There are perhaps better ways to balance competing priorities than these unsavoury approaches. For instance, there are the likes of the Guardian Media Group, which owns amongst its titles The Guardian and The Observer. Unlike most other media organisations, the GMG "does not seek profit for the financial benefit of an owner or shareholders", but aims to "sustain journalism that is free from commercial or political interference" whilst upholding liberal values and its public service ethos. The Group in turn is wholly owned by the Scott Trust, created in 1936 to preserve the financial and editorial independence of the Guardian in perpetuity, whilst championing "its principles" and promoting "freedom of the press in the UK and abroad."
But while it aspires to lofty ideals, the Group's flagship papers attract only a modest print readership - the Guardian consistently comes in second last in the circulation league table of national daily newspapers, while its sister paper the Observer records similarly poor numbers. Clearly, not many readers care that much for noble philosophical aspirations or transparency in journalism.
Then there is the straying too far in the direction of sheer profit-making; the blind application of the commercial logic by ditching news for adverts on the front page, or filling print space with more advertising than journalistic content (see: pleasing shareholders and screwing readers). Today seems to heading in that direction - an unfortunately myopic choice and likely damaging in the long-run.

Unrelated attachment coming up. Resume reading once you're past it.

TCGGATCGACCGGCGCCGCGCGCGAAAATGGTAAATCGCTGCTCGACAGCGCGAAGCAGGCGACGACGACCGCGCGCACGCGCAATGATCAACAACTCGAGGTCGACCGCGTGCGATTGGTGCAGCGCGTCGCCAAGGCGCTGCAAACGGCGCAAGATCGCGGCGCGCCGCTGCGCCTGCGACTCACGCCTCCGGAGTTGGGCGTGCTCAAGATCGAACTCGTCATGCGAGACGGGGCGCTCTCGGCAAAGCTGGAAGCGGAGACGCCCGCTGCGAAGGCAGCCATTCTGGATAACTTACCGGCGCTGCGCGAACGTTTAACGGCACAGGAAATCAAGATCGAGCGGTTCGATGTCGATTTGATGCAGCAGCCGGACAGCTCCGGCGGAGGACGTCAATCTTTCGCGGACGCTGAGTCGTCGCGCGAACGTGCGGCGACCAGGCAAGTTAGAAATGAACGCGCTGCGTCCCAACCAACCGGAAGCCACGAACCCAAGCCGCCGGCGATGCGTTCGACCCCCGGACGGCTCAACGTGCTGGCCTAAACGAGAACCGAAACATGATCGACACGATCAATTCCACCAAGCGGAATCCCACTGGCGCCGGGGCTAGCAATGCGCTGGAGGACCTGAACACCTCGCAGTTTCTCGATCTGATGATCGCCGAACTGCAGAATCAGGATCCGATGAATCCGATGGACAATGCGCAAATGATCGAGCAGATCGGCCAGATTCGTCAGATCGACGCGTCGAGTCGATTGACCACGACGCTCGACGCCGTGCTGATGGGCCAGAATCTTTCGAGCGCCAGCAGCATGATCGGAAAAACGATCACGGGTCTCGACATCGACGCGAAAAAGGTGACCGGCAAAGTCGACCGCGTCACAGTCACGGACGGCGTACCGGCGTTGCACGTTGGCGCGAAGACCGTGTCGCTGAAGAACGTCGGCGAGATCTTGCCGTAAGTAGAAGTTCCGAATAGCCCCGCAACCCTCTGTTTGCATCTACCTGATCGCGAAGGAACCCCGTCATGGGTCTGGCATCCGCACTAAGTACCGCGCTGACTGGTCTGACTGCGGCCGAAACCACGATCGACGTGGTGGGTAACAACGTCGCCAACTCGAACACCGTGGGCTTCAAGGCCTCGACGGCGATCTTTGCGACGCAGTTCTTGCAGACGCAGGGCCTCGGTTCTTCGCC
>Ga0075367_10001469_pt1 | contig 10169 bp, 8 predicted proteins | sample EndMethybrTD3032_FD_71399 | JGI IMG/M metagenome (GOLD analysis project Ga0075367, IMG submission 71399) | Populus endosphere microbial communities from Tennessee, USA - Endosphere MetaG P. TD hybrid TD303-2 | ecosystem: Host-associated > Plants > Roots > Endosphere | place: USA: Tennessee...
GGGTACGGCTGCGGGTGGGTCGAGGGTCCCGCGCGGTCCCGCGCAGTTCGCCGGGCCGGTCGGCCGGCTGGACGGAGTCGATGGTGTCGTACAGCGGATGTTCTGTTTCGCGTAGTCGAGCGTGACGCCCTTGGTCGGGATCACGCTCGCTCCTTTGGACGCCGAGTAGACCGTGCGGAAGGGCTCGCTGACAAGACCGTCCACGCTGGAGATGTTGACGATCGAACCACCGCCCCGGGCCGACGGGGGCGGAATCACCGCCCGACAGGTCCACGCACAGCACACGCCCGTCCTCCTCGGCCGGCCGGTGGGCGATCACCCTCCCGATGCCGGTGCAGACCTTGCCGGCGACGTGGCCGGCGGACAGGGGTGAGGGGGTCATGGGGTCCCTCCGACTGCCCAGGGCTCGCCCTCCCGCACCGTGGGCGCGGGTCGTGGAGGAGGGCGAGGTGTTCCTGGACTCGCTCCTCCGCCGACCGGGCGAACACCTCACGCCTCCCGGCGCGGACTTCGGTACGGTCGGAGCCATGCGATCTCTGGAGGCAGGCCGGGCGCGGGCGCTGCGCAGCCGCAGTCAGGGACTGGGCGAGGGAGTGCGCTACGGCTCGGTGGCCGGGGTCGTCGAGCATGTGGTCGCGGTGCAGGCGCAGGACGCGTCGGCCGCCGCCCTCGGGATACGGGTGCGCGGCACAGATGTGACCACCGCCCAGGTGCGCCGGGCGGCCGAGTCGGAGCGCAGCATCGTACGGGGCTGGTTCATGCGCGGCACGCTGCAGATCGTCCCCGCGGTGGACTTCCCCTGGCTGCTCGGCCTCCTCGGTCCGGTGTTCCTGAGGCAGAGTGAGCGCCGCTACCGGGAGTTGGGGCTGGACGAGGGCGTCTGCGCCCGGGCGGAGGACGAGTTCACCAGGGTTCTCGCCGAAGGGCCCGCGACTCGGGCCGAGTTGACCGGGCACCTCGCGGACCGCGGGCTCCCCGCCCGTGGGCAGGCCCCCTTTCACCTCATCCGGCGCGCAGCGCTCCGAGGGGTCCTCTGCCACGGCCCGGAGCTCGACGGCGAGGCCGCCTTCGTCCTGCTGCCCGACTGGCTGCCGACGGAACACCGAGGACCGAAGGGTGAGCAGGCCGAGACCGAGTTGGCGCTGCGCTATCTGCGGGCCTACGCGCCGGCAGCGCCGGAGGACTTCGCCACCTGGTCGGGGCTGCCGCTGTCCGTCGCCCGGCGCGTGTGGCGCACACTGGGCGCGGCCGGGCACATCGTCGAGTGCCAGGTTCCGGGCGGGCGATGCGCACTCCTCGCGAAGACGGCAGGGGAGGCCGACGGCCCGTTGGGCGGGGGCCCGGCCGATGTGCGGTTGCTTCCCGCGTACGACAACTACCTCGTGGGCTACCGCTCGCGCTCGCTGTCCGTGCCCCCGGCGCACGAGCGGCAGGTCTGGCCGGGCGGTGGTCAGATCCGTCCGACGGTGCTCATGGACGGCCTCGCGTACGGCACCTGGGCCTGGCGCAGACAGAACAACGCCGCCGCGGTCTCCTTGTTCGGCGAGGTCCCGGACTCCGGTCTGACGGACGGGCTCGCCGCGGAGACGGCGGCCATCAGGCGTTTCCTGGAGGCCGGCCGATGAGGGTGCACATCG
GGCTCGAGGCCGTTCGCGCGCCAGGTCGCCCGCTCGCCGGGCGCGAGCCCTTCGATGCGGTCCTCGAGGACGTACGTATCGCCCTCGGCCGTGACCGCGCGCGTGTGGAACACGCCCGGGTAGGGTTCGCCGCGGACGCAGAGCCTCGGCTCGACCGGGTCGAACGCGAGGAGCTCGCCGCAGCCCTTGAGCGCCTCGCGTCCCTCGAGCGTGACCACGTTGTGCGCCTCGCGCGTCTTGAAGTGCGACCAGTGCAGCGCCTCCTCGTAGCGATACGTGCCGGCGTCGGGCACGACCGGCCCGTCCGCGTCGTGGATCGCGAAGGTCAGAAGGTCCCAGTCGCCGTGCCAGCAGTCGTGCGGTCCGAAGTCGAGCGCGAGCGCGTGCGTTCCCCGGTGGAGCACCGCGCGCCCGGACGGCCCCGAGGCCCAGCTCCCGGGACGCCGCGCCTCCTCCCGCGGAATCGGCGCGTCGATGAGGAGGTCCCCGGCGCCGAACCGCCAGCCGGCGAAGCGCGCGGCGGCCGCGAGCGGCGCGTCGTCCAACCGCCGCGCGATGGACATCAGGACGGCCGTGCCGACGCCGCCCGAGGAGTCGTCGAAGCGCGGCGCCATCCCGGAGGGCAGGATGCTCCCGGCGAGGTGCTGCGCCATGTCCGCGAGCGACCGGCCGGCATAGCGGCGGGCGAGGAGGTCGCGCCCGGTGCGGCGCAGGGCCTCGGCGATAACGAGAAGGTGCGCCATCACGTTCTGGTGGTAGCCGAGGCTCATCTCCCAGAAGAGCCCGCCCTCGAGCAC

But the bottomline is what it is, and perhaps newspaper executives sense that it is creeping up in these bad times, and decided that something has got to give. Perhaps the past month of high advertising volume was Today's way of capitalising on the Christmas consumption boost to rake in the cash. Maybe the selling of "creative buys" and "cover wraps" is their way of suckering corporate clients into parting with their cash, seemingly viable with the economy finding its feet again.
It remains to be seen whether Today has out its readers off by swinging too far towards profit maximisation. But it shouldn't hurt to remind ourselves that readers don't pick up newspapers to be told that it's marvelous what Milo can do for them. They rather wish to find out something new and relevant about their community and their world, to be entertained, and hopefully be informed and educated as well. Editors and executives will do well to remember that.
The proportion of advertising in the freesheets were calculated by dividing the amount of print space taken up by adverts (in number of pages) by the total number of pages in the main section of the paper. I defined print space as the space on the pages of the paper where content is normally placed - it did not include the margins and normal layout elements like page numbers, dates and section headings.
I classified adverts by the following sizes - full-page, half-page, quarter-page, 1/6-page, and 1/8-page. Where adverts do not fit exactly into these size categories, I would round it down and place it into the next smaller size category (for example, an advert which takes up 1/5 of the page would be counted as a 1/6 page ad). In the case of 1/3 page adverts, I recorded them as two 1/6 page adverts.
All commercial adverts were included in the calculations. Movie and television listings were not considered to be advertising, although movie posters were.
In calculating the proportion of advertising in Today, I disregarded any supplementary sections. This is because supplements do not contain news content, and tend to have soft adverts (especially fashion catalogues, a la magazines) which form much of its content. Also, My Paper doesn't do supplements to my knowledge. Therefore, including supplements in the calculation would skew the results to the disadvantage of Today.Given the roughness of such calculations, it must be emphasised the percentages are meant to be a crude, but I think nonetheless useful, guide.